Any additional thoughts on how best to manage internship recruiting?

Negotiating Job Offers

You’ve networked like crazy, gotten that coveted interview spot, and converted the interview into a full time job offer. You’re all set! Well.. almost. There’s a little wrinkle in the offer; you want more money, a different location, a different role, or something else which needs to change before the offer can become perfect for you. How do you go from where you are to where you need to be? You’ve got to negotiate!

I recently attended a panel on negotiating your job offer which was organized by the Kellogg Women’s Business Association (WBA), and I learned a few good ideas which I believe are worth sharing:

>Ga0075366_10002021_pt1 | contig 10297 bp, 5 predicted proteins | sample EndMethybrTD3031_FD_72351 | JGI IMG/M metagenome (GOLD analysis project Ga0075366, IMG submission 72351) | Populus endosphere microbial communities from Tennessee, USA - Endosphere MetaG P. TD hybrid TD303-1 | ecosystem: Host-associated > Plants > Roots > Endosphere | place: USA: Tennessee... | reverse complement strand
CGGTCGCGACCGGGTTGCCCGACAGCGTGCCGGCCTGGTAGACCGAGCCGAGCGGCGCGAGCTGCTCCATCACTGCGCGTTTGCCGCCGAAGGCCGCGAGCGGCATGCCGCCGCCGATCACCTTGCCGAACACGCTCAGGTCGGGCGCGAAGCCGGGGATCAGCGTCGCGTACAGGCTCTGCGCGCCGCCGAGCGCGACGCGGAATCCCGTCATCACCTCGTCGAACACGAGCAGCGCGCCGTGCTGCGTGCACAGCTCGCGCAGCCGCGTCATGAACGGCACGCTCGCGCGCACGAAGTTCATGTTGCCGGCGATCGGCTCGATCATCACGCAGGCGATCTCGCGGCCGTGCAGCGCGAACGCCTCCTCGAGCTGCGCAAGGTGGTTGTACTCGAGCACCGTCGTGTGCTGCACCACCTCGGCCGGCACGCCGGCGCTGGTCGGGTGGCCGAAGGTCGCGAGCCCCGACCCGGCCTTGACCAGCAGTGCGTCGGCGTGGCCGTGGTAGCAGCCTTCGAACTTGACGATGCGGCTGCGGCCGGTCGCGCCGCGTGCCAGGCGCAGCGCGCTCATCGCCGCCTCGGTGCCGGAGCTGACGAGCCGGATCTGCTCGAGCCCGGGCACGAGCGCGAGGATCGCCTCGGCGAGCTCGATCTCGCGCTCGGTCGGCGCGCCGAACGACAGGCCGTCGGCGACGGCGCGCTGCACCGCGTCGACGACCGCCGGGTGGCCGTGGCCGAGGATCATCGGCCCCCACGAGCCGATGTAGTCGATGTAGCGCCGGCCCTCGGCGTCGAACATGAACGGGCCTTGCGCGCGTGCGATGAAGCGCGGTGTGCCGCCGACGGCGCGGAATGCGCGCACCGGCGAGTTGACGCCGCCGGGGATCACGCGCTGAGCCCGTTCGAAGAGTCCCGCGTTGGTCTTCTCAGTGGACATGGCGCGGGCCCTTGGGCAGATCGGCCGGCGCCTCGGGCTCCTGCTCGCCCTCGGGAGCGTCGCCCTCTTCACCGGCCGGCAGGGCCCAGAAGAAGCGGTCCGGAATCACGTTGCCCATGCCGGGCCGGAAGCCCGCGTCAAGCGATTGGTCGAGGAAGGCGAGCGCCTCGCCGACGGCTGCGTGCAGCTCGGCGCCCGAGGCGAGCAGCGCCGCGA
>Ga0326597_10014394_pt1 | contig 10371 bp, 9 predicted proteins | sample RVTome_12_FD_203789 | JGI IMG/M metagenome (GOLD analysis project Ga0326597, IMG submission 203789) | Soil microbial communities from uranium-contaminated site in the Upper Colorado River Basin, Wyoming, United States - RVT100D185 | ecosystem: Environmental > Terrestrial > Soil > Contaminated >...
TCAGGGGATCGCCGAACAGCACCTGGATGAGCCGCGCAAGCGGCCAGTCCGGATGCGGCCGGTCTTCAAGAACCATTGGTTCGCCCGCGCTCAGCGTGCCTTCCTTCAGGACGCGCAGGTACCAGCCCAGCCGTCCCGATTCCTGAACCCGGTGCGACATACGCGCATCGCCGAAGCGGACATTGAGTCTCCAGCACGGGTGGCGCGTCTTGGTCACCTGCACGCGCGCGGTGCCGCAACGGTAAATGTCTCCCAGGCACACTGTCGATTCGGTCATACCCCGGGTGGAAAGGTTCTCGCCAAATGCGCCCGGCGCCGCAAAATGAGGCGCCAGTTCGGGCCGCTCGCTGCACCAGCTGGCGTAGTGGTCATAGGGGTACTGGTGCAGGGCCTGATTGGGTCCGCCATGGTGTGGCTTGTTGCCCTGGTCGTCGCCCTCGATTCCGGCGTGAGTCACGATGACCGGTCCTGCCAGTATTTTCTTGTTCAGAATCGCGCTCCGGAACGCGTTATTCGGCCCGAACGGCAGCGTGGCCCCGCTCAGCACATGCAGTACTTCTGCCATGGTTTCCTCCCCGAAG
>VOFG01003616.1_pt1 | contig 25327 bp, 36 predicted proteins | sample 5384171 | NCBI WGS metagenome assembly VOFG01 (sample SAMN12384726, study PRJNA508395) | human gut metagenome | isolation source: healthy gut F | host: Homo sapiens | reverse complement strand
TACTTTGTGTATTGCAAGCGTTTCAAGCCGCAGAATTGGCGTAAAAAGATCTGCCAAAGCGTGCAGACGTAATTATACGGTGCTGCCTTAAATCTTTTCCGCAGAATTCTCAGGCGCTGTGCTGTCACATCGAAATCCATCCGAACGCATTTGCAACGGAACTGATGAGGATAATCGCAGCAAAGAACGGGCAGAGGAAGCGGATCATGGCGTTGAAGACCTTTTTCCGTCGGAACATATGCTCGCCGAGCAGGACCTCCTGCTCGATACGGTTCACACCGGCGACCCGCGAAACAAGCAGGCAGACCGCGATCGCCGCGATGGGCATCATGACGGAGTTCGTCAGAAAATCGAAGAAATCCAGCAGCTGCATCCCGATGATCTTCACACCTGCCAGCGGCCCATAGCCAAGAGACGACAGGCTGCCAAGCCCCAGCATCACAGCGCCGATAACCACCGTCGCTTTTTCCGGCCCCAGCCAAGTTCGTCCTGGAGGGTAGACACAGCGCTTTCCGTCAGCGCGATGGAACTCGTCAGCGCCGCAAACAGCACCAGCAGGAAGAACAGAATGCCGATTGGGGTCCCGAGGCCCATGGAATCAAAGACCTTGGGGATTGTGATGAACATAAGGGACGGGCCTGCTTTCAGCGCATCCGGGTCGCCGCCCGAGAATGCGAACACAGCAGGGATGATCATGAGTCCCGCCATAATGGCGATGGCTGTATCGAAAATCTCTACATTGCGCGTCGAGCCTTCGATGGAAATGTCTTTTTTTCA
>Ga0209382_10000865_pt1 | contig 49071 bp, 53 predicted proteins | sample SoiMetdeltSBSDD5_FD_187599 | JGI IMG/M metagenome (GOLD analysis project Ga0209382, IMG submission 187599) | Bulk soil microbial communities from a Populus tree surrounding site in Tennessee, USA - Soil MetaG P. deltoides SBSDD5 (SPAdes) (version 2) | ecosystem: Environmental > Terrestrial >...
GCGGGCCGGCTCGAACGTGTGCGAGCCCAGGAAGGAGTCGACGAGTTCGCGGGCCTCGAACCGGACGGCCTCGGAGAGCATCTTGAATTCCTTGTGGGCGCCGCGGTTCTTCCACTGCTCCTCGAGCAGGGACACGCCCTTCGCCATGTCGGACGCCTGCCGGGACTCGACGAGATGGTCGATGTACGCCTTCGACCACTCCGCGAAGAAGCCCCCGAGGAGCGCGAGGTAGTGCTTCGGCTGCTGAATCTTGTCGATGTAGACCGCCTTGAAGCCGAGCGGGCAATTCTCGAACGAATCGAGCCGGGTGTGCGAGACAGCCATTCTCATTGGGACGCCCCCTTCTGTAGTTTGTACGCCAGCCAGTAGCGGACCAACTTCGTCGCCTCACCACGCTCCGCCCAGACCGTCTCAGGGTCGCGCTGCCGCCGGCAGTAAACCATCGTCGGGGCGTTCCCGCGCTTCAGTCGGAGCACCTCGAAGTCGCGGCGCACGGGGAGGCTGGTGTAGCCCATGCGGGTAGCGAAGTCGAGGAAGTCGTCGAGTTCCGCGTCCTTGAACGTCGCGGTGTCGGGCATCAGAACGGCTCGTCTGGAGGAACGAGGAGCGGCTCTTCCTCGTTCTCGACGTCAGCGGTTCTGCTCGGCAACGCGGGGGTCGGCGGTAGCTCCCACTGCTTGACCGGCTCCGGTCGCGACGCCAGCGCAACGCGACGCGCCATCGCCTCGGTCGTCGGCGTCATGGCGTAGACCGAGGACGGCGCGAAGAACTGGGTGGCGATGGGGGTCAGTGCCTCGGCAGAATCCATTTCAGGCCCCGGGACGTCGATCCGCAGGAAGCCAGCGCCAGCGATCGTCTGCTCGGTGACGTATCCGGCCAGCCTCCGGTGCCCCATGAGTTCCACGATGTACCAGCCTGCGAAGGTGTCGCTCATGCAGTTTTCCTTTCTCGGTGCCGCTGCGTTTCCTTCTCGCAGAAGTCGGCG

1. Just Ask: A lot of times, women (and other minorities) are just plain scared to ask for what they want because they’re afraid of what people might think. Now I don’t have any data to support this, but I’m pretty sure that this is a key reason why we end up earning less than our peers on average. When you ask for what you want, you usually get one of three responses: yes, no or not yet. Since none of these responses make you worse than you were before asking, why not just go ahead and ask?!